News: Beijing is using Chinese tourists to inflict economic pain – but does it work?
With more middle-class Chinese travelling to destinations all over the world, their valuable tourist dollars have become a means for Beijing to exert pressure on other governments, like Taipei.
But while travel restrictions on mainland citizens can have a big economic impact, observers say they may not be an effective way to help Beijing achieve its aims.
Taiwan was caught off guard on Wednesday when Beijing
announced it would bar citizens from 47 mainland cities from travelling to the self-ruled island as individual tourists.
The mainland ban on individual tourist visas began on August 1, with no stated end date, and was due to the ruling Democratic Progressive Party’s “consistent efforts to push Taiwanese independence activities and incite hostility to the mainland”, Beijing’s Taiwan Affairs Office said.
Cross-strait ties between mainland China and Taiwan, over which Beijing claims sovereignty, have deteriorated under the independence-leaning administration of President Tsai Ing-wen.
Lin Ying-yu, assistant professor of international relations at National Chung Cheng University, said the restriction on mainland tourists was one of several steps Beijing had taken against Taiwan in recent months, following a fighter jet incursion in the Taiwan Strait in March and recent military drills by the People’s Liberation Army near the island.
“These are all part of efforts to pressure Taiwan, using measures that are less friendly to Taiwan like removing individual tourist visas,” he said. “You can see from all of these things that China is taking harder-line policies against Taiwan recently.”
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Taiwan is the latest example of Beijing using mainland tourists as a lever against other governments. The China Tourism Academy estimated that Chinese travellers spent more than US$120 billion in 2018 on a total of 149.7 million outbound trips taken that year, according to government data.
Beijing wielded the tourism stick similarly when tensions rose with South Korea in 2017 over the deployment of a US Terminal High Altitude Area Defence System (THAAD) there, fearing the missile shield would threaten its security.
China’s ban on group tours to South Korea halved the number of Chinese tourists to the country, costing an estimated 7.5 trillion won (US$6.24 billion) in losses, according to government data.
The total number of mainland visitors plummeted in 2017 to 4.2 million from 8.1 million the year before, official numbers show.
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Even after tensions eased between the countries, Chinese visitor numbers have not returned to former levels, with the total for the first half of this year still down by 1 million from the same period in 2016.
But the move did not stop South Korea from deploying the THAAD system – instead, it made China unpopular with its neighbours.
In 2017, China’s rating in an opinion poll of South Koreans by the Asan Institute for Policy Studies slumped from 4.31 in January to 3.21 in March on a 0-10 scale, with 10 representing the most favourable.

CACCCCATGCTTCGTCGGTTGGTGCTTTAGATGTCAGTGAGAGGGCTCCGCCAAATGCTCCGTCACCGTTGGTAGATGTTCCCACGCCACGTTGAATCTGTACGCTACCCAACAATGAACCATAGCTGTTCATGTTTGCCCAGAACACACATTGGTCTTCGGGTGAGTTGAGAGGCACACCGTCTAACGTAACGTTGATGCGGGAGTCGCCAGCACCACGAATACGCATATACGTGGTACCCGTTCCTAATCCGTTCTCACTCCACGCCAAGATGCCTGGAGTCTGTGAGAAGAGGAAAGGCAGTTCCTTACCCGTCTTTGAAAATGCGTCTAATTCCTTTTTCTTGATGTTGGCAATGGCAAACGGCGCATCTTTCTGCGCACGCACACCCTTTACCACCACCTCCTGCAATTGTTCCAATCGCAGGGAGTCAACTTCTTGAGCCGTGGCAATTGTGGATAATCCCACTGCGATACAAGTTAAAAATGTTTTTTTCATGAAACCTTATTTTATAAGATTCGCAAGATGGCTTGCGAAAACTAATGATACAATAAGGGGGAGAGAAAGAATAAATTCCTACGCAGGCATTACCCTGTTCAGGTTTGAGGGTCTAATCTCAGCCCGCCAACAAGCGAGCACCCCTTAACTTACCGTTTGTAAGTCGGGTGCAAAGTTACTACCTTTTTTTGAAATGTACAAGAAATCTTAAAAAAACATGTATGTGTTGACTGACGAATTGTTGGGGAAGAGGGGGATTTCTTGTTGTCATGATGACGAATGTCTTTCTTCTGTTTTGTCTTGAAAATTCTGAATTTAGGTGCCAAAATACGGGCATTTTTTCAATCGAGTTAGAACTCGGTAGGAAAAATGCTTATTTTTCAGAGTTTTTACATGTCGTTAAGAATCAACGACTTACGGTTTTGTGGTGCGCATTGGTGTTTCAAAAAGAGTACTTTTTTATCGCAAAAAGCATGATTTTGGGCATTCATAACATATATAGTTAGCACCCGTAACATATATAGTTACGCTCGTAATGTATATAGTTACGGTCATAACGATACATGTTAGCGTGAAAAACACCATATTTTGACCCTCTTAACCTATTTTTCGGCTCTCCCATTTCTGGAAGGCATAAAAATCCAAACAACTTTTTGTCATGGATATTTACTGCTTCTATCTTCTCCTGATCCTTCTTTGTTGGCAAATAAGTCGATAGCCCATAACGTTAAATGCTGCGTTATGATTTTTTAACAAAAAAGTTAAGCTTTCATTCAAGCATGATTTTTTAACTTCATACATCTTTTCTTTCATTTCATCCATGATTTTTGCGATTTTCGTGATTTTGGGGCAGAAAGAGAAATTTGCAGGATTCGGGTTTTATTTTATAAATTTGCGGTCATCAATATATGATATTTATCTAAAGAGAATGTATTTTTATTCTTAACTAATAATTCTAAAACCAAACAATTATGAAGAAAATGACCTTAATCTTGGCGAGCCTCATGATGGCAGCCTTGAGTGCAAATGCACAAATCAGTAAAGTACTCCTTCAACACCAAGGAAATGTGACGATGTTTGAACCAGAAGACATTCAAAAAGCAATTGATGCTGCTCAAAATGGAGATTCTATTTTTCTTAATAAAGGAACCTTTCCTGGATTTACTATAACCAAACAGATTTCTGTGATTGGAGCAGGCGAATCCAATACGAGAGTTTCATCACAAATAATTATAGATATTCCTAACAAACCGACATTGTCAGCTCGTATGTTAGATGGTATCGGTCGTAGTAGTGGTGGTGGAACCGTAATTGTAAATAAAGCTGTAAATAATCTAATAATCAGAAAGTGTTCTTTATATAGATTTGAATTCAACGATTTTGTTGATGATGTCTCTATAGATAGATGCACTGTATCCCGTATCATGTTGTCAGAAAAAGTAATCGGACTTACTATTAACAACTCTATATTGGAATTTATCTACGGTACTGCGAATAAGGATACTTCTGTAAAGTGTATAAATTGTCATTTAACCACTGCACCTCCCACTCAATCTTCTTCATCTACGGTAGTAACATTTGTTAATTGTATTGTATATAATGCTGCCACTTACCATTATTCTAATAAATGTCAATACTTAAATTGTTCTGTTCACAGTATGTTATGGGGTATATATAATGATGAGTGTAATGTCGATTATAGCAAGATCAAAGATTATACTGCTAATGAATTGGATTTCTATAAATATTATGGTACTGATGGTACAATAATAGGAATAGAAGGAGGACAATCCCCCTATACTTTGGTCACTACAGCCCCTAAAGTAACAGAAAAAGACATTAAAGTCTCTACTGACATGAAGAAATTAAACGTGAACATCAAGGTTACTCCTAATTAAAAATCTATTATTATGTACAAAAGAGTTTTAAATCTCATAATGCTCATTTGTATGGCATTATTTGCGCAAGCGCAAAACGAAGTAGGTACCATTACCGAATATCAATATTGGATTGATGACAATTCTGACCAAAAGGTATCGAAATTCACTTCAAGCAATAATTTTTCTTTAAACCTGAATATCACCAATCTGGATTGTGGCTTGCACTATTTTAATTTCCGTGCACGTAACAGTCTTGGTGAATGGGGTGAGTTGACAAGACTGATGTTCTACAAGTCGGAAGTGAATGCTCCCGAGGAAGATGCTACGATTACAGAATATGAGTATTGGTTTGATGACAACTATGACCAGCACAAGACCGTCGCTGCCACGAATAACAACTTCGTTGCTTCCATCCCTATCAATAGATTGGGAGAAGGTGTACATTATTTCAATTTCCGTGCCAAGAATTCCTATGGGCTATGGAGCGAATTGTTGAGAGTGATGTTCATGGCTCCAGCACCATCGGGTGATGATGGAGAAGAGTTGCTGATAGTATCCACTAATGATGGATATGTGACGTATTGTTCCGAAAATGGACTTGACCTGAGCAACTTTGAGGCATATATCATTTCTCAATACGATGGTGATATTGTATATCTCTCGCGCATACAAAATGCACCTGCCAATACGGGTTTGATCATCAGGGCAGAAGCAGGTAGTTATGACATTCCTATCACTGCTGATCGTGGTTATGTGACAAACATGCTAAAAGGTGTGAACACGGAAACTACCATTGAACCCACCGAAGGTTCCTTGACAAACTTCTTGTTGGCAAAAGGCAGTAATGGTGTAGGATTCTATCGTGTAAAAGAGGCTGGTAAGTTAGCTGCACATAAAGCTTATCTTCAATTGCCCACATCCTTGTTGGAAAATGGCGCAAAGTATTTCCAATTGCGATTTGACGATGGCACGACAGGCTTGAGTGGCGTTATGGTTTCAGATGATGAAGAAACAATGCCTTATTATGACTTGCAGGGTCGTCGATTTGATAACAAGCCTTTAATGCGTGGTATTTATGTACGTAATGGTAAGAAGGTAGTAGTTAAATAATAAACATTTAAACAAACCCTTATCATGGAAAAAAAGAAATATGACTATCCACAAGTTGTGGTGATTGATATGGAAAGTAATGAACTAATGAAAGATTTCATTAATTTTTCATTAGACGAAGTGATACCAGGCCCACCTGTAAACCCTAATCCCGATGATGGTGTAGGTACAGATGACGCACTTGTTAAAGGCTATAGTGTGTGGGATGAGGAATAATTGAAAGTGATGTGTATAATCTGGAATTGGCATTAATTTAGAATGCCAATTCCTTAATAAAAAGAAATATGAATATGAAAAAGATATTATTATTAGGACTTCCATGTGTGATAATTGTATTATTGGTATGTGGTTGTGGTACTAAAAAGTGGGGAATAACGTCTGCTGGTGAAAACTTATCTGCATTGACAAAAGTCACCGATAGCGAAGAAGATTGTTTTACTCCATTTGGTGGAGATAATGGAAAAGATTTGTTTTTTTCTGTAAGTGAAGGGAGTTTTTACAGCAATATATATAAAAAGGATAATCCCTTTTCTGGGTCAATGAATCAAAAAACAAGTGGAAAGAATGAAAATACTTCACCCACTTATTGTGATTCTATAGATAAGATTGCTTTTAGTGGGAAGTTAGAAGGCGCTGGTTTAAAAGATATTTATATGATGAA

Zhang Baohui, director of the Centre for Asian Pacific Studies at Lingnan University in Hong Kong, noted the economic cost of a Chinese tourism boycott.
“Chinese travellers have a big impact on the tourist industries of places such as South Korea and Taiwan, and tourism can be an effective way to apply economic pressure,” Zhang said.
“But the deployment of THAAD is a national security issue for South Korea, and Seoul won’t abandon this just because of economic losses.”
China has used similar tactics against Palau, an archipelago nation in the Pacific and one of Taiwan’s few remaining diplomatic allies.
In November 2017, Beijing stopped group tours to the country, ostensibly to pressure Palau to switch diplomatic recognition to the mainland Chinese government.
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As a result, the number of Chinese visitors fell 22.7 per cent in the third and fourth quarters of 2017, according to the South Pacific Tourism Organisation. Mainland Chinese tourist numbers had grown rapidly in the years before the ban – from less than 1,000 in 2010 to peak at more than 90,000 in 2016. But they slid post-ban from 70,741 in 2016 to just 55,491 the next year, government data showed.
Palau has maintained diplomatic relations with Taiwan.
More recently, as Beijing and Washington have clashed in a year-long trade war, China issued a travel advisory for the United States
in early June, citing immigration checks and home interviews as methods US law enforcement agencies used to “harass” Chinese travellers.
China’s Ministry of Culture and Tourism also released a separate advisory about safety in the US, mentioning frequent shootings, robberies and theft.
China also officially warned Chinese students and scholars seeking to head to the US to “raise their risk assessment”, given increased visa delays and denials of student applications.
In Taiwan, the number of mainland visitors had been declining in recent years compared to years when Ma Ying-jeou, from the mainland-friendly Kuomintang party, was president.